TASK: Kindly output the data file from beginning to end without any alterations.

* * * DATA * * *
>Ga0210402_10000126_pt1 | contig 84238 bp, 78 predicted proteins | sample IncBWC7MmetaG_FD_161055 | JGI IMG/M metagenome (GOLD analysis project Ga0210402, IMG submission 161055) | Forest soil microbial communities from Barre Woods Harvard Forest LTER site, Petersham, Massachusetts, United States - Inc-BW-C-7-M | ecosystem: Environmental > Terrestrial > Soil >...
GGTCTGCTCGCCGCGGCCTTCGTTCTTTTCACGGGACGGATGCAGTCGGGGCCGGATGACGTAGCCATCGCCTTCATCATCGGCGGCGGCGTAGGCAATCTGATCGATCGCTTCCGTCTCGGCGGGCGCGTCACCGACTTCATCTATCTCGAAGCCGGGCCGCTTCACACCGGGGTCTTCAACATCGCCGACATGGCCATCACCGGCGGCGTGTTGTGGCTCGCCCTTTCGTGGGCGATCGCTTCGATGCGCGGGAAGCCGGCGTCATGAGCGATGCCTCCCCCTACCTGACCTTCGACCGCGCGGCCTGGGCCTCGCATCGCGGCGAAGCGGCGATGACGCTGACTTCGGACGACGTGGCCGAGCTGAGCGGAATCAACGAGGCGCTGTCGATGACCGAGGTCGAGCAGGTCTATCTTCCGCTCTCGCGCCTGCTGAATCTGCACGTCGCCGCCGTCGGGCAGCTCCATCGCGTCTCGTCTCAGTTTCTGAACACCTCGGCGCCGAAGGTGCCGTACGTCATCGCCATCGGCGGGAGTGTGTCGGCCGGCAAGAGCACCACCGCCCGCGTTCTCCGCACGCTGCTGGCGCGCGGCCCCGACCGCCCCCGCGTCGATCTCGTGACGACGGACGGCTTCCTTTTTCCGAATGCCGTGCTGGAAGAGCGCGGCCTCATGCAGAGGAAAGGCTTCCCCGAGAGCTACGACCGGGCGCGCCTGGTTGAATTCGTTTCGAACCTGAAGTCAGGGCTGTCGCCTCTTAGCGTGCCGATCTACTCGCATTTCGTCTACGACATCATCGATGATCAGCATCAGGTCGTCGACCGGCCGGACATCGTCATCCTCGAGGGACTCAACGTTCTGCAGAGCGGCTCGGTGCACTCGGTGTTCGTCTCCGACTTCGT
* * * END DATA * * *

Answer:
>Ga0210402_10000126_pt1 | contig 84238 bp, 78 predicted proteins | sample IncBWC7MmetaG_FD_161055 | JGI IMG/M metagenome (GOLD analysis project Ga0210402, IMG submission 161055) | Forest soil microbial communities from Barre Woods Harvard Forest LTER site, Petersham, Massachusetts, United States - Inc-BW-C-7-M | ecosystem: Environmental > Terrestrial > Soil >...
GGTCTGCTCGCCGCGGCCTTCGTTCTTTTCACGGGACGGATGCAGTCGGGGCCGGATGACGTAGCCATCGCCTTCATCATCGGCGGCGGCGTAGGCAATCTGATCGATCGCTTCCGTCTCGGCGGGCGCGTCACCGACTTCATCTATCTCGAAGCCGGGCCGCTTCACACCGGGGTCTTCAACATCGCCGACATGGCCATCACCGGCGGCGTGTTGTGGCTCGCCCTTTCGTGGGCGATCGCTTCGATGCGCGGGAAGCCGGCGTCATGAGCGATGCCTCCCCCTACCTGACCTTCGACCGCGCGGCCTGGGCCTCGCATCGCGGCGAAGCGGCGATGACGCTGACTTCGGACGACGTGGCCGAGCTGAGCGGAATCAACGAGGCGCTGTCGATGACCGAGGTCGAGCAGGTCTATCTTCCGCTCTCGCGCCTGCTGAATCTGCACGTCGCCGCCGTCGGGCAGCTCCATCGCGTCTCGTCTCAGTTTCTGAACACCTCGGCGCCGAAGGTGCCGTACGTCATCGCCATCGGCGGGAGTGTGTCGGCCGGCAAGAGCACCACCGCCCGCGTTCTCCGCACGCTGCTGGCGCGCGGCCCCGACCGCCCCCGCGTCGATCTCGTGACGACGGACGGCTTCCTTTTTCCGAATGCCGTGCTGGAAGAGCGCGGCCTCATGCAGAGGAAAGGCTTCCCCGAGAGCTACGACCGGGCGCGCCTGGTTGAATTCGTTTCGAACCTGAAGTCAGGGCTGTCGCCTCTTAGCGTGCCGATCTACTCGCATTTCGTCTACGACATCATCGATGATCAGCATCAGGTCGTCGACCGGCCGGACATCGTCATCCTCGAGGGACTCAACGTTCTGCAGAGCGGCTCGGTGCACTCGGTGTTCGTCTCCGACTTCGT